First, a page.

Boston, MA: Massachusetts' eviction moratorium expired on October 18th, leading to eviction notices, and motions to execute pending evictions, for countless families across the state. But a large, 207-unit apartment complex in Boston will remain a refuge from displacement and huge rent increases during the COVID-19 eviction crisis after residents and their new landlord agreed to negotiate.
The ink has dried on a housing stability agreement forged by the residents of Morton Village Apartments in Mattapan and their new landlord, Avanath Capital. Avanath, a national investor based in California with over 10,000 apartments in its national portfolio, purchased the property this month. When Morton Village residents got word of the pending sale in July, they quickly organized a tenant association, led by several courageous women of color and facilitated by housing justice organizers from City Life/Vida Urbana.
The agreement establishes 5-year leases for all residents in the apartment complex with rent increases of 3% per year for the first three years, and 3.25% per year for the fourth and fifth years. For seniors over 70, rent increases will hold steady at 3% per year for five years.
"For the next 5 years, these renters won’t have to worry about eviction or unaffordable rent hikes,” said Gabrielle René, a housing justice organizer with City Life/Vida Urbana who supports the Morton Village Tenant Association.
Legal aid attorneys Maggie Gribben and Loren Forbes of Greater Boston Legal Services supported the tenants association in the negotiations, helping draft and refine the agreement. The negotiations were also supported by the City of Boston's Department of Neighborhood Development, which is in ongoing discussions with Avanath Capital to create long-term affordability at Morton Village beyond the 5-year leases.
Avanath Capital proved willing to meet with tenants as their acquisition was underway and ultimately agreed to meet with the tenants association. A series of meetings between the tenant association and Avanath produced the housing stability agreement.
The Morton Village Tenant Association organized a few rallies prior to the negotiations. A crowd of about 75 people rallied in the courtyard of the property in August. The tenant association includes several decades-long tenants. The property is home to low-income families of color, including many recent Caribbean immigrants.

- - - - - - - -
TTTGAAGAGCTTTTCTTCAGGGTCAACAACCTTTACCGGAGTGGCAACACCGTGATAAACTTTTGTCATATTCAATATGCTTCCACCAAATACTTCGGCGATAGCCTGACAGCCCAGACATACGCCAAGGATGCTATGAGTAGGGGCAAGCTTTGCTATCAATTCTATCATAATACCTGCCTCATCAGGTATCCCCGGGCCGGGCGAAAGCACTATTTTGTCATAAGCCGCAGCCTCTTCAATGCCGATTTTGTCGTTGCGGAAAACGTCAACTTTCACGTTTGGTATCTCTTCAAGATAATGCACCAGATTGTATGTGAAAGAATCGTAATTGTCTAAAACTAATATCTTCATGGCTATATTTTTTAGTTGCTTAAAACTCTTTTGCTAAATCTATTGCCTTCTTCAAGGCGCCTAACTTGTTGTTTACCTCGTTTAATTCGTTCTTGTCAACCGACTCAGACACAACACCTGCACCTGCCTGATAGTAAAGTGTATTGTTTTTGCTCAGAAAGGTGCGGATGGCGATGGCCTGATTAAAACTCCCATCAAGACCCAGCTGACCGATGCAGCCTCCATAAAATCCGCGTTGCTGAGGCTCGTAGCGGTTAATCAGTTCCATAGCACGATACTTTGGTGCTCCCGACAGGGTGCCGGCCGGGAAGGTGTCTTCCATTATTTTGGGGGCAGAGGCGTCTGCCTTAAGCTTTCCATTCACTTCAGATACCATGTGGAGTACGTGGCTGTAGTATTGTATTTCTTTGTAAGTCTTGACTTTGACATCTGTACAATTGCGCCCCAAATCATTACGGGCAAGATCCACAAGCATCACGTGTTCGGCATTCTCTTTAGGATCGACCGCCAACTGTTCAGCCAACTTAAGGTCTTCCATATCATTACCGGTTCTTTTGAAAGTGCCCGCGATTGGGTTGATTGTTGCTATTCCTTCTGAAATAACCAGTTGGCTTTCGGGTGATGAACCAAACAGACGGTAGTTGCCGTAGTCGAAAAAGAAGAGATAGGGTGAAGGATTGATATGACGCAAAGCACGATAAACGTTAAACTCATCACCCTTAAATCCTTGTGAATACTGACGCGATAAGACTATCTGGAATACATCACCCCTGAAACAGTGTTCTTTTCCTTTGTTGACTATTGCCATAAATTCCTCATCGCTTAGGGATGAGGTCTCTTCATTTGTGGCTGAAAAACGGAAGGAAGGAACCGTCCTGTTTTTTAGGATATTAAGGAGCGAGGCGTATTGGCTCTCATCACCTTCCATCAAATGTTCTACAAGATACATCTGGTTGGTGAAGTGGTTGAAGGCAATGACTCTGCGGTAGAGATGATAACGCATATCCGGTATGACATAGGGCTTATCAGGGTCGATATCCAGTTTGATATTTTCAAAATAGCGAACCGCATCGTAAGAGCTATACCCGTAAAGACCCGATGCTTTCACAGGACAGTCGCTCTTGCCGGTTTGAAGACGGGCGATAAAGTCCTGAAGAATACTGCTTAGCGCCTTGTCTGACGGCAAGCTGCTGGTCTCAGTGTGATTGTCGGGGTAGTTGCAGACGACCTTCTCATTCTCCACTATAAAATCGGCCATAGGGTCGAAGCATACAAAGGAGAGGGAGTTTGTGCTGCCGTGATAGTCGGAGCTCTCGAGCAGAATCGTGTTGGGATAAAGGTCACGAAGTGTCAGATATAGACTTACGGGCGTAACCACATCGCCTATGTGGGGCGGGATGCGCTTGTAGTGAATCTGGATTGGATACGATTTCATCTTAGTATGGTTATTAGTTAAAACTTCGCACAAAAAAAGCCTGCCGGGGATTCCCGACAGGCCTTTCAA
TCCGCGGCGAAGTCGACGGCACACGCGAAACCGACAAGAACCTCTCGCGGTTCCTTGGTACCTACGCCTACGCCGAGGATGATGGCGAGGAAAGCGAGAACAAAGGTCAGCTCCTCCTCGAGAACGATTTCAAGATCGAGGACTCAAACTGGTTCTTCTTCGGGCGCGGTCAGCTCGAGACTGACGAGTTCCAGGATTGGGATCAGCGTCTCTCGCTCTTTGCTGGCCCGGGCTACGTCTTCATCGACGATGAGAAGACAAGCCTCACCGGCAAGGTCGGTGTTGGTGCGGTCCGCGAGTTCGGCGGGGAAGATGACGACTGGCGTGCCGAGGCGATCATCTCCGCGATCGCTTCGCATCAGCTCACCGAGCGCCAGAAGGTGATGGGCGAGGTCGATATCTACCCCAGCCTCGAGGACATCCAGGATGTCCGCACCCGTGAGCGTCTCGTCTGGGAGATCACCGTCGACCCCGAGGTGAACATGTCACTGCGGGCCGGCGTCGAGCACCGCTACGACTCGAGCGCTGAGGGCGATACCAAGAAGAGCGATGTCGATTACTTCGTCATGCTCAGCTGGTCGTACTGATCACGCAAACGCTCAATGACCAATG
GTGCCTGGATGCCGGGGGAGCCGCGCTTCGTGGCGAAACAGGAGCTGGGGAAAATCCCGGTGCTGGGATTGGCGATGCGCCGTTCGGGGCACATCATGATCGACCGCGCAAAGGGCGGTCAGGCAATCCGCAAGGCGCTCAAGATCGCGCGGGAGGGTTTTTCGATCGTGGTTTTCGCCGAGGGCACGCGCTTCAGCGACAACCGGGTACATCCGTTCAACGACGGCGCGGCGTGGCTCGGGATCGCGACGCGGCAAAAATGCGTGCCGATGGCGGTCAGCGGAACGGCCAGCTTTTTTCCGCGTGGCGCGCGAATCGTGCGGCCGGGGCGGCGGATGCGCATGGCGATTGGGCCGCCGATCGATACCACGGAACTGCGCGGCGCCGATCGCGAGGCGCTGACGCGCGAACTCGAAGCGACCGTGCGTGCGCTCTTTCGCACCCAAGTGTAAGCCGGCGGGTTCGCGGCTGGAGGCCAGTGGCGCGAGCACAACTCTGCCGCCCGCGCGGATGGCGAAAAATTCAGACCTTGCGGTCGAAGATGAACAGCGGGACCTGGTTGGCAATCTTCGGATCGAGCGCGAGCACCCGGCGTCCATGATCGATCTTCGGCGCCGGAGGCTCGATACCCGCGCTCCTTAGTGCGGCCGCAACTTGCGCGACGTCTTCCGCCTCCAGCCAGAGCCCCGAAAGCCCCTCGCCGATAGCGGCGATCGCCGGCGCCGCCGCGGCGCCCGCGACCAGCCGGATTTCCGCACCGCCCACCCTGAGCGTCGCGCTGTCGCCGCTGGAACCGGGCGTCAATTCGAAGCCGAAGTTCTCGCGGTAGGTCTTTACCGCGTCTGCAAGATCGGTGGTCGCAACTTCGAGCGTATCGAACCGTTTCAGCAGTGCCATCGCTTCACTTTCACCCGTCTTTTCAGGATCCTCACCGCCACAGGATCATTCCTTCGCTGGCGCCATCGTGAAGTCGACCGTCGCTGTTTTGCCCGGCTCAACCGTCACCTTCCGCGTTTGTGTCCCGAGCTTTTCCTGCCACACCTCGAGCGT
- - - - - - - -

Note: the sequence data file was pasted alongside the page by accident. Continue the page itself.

At the August rally, 25-year resident Sondra Hardy exclaimed, "We collectively need to save the very roof over our heads. Do not meet with them individually. We are united!"
Sheila Gunn, a resident of Morton Village who has lived in her apartment for over 40 years, announced through a megaphone, "This is home. And I can't afford to have significant rent increases." Gunn hopes to retire soon - and, under the new agreement, she'll no longer have to worry about a major rent hike while she's earning a fixed income.
"This place needs to remain affordable. People all over Boston are being squeezed out," Gunn said.
In the weeks leading up to the agreement, virtual meetings of the Morton Village Tenant Association attracted dozens of residents, and over 100 residents signed a letter to Avanath Capital Management asking for negotiations with the goal of creating long-term housing stability.
Photo: Members of the Morton Village Tenant Association pose for a photo after rallying for housing stability.
Avanath Capital describes their company as "value-oriented" and focuses on developing workforce housing across the country. But nearby, a similar investor, DSF Group, purchased Fairlawn Apartments and immediately rebranded it as SoMa at The T to attract higher-paying newcomers. They quickly issued nearly 20% rent hikes to many long-time tenants, amounting to hundreds of dollars more per month.
Despite strong organizing from the Fairlawn Tenants Association, DSF Group hasn't met the residents' demands for stable housing.
“The agreement at Morton Village sets a precedent for other tenant associations that are struggling to have a conversation with their landlords. This is a replicable model," said René.
Photo: Morton Village Apartments resident Sheila Gunn speaks to crowd at rally for housing stability.
Read more about this victory in The Boston Globe.